The curricula and graduation requirements are also completely different. The most obvious is the Extension School’s use of distance education for course credit and for many of the professional programs, the fact that there is no requirement to take classes taught by faculty with actual teaching appointments at Harvard.
What this means is McKinsey or Bain won’t regard an HES ALB or ALM in Management grad the same way they will treat a recent Harvard College AB or HBS MBA recipient.
On the other hand, HES Management students can select courses that are taught by Harvard faculty, including HBS faculty, such as the example below.
What HR and hiring managers think about Extension School grads
Several people involved in hiring decisions have commented how they regard HES grads compared to their counterparts from other schools. I’ll start with the positive evaluations, followed by some of the negative takes:
I’m a hiring manager and I would hire an HES graduate any day of the week.
As the president and founder of our company with final say in hiring/firing, the choice is clear. Being only book smart is not nearly enough to cut it as there are already too many book smart people out there to choose from. Candidate B’s qualities along with street smarts are harder to find and what the real world is looking for.
If I had to hire one of two applicants for my accounting firm and one said hire me because I got good grades in high school and was active in the community (real Harvard applicant), and the other said I have years of experience in accounting and will work for three months to prove myself to you and if you don’t like what you see I will leave (HES applicant) I would hire the latter.
Why? Simple, the latter has shown they can complete a course of study, are working to better themselves and have decided to take on a great amount of additional responsibility.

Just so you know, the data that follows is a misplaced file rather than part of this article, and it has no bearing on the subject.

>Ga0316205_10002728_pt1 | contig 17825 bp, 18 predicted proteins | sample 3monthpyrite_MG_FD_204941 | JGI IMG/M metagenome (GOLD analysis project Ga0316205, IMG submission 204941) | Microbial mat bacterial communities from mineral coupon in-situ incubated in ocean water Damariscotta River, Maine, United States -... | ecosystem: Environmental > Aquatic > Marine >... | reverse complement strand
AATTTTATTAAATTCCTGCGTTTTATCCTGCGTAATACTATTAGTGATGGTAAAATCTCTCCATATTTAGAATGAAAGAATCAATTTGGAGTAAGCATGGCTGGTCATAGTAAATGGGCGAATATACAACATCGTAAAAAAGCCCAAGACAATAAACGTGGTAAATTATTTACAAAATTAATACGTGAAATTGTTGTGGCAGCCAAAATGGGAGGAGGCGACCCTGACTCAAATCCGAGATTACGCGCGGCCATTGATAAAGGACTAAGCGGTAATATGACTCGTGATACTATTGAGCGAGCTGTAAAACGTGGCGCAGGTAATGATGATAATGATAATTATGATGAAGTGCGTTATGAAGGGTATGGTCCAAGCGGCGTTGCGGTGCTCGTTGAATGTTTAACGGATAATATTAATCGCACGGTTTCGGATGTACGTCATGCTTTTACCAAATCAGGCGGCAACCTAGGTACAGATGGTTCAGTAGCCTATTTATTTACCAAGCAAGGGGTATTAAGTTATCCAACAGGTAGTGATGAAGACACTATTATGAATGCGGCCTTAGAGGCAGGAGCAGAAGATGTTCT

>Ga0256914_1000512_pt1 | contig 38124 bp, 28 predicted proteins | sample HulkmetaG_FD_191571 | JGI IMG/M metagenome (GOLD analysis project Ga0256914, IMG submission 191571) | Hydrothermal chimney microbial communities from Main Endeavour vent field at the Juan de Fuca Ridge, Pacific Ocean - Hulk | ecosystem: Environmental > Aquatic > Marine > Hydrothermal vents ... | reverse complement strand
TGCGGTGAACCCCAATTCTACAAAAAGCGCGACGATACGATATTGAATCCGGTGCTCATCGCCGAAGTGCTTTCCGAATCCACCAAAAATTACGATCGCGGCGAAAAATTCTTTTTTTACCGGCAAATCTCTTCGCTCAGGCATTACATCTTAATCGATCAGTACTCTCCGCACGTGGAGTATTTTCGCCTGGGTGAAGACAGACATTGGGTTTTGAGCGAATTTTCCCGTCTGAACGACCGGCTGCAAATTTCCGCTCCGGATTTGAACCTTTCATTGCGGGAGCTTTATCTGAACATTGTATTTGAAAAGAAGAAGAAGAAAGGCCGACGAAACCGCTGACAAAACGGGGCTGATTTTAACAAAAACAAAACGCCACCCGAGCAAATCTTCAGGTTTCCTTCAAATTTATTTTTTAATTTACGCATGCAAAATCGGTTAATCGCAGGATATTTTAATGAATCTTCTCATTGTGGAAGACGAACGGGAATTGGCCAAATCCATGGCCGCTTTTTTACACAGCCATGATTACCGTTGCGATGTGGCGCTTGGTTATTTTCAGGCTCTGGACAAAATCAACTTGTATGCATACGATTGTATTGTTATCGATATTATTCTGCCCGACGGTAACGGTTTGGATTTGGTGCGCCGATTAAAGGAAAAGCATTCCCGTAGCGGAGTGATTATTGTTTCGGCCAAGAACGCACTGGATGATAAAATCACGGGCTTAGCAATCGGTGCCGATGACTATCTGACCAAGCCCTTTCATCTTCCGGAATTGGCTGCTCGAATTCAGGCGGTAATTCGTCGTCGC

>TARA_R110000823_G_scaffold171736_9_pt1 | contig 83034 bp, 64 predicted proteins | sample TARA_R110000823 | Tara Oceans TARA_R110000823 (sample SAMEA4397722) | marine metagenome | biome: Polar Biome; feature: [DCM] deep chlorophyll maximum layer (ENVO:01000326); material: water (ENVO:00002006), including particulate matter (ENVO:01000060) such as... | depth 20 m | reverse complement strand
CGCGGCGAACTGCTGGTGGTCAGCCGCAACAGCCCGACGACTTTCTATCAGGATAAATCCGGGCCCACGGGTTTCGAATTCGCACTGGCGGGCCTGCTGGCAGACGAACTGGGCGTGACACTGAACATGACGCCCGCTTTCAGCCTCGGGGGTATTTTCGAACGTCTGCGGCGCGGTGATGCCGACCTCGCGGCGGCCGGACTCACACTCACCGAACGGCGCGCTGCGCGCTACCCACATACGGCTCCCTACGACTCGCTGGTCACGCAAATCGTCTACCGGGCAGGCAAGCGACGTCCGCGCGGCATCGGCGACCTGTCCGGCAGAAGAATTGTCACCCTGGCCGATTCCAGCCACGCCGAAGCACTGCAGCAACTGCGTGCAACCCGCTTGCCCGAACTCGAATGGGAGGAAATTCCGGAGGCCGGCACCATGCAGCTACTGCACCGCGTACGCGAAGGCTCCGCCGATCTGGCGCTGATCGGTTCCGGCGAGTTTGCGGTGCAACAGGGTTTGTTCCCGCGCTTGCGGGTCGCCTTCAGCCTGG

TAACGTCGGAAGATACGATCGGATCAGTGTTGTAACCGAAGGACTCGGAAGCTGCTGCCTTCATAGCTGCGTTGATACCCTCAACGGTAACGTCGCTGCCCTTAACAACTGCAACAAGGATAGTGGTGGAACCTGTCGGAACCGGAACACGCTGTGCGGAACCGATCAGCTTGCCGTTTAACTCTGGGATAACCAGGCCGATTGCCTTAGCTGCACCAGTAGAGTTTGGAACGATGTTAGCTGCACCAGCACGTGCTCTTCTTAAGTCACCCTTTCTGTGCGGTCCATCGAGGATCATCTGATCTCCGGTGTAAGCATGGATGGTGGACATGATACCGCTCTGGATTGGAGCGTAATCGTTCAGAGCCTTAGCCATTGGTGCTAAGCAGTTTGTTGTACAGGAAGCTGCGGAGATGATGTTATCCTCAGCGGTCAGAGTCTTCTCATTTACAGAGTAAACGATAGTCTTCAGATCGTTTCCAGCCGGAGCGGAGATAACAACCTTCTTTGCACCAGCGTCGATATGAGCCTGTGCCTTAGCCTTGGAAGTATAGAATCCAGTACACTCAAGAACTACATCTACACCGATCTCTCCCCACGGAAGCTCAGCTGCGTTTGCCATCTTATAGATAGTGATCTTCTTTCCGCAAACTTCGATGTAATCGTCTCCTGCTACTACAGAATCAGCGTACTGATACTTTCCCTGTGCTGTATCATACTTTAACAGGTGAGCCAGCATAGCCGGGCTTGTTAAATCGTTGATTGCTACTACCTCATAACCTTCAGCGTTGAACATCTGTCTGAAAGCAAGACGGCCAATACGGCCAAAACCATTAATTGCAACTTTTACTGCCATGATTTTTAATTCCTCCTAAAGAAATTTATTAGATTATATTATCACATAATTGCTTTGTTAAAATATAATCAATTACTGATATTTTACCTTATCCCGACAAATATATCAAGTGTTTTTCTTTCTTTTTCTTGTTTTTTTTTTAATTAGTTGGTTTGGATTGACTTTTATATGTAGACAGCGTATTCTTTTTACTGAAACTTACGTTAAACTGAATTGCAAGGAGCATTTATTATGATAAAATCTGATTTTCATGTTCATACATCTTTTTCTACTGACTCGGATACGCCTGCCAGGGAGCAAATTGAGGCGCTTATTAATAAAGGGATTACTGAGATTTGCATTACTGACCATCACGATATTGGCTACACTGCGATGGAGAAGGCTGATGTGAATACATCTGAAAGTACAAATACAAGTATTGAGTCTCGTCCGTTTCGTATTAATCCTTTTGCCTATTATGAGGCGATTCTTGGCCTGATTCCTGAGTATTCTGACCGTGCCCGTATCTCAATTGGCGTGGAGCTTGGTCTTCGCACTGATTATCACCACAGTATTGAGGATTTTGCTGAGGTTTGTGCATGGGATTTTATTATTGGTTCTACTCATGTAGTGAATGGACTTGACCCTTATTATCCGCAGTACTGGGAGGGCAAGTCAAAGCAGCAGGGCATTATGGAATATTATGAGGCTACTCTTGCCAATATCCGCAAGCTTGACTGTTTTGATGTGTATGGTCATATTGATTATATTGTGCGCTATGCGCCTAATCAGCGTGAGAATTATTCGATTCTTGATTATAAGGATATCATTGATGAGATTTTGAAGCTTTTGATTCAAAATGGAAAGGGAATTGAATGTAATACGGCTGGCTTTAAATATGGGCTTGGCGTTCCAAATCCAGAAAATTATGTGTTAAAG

But there are more than a few managers out there who have been burned by HES grads misrepresenting their degrees:
As somebody who has personally on-boarded somebody claiming an HES degree as a HGSAS degree, I can tell you that this is pure bullwack. What a complete waste of time and energy her fraud was. I wasted a ton of time looking into the issue. Harvard’s own standards have always made it clear to grads that their HES degree is not a Harvard College degree. Period… It’s willful ignorance on the part of HES grads that it will be overlooked. Anyone who doesn’t know how to represent an HES degree on a resume is a liar.
It happens every few years where my firm gets an HES grad misrepresenting their degree. The latest “MA Anthropology – Harvard,” which after a little checking (we have learned to ALWAYS be suspicious), ends up being an MLA with a concentration from HES. When confronted they always plead ignorance and make the same BS argument about how they took classes on campus at Harvard taught by faculty and blah, blah, blah. Some are otherwise good candidates, but they are still committing resume fraud. I would take an honest UMass or UConn grad over HES any day. Had they listed their true HES credential on the resume and sold it in the interview, they would be fine.
As I have said many times in the past, HES grads should be proud of what they have accomplished and be proud to list “Harvard Extension School” on their resumes. If enough people do so and do as well in their careers as they did while at HES, the reputation of the Harvard Extension School will grow … making it easier for all Extension School grads to leverage ALB and ALM degrees to advance their careers.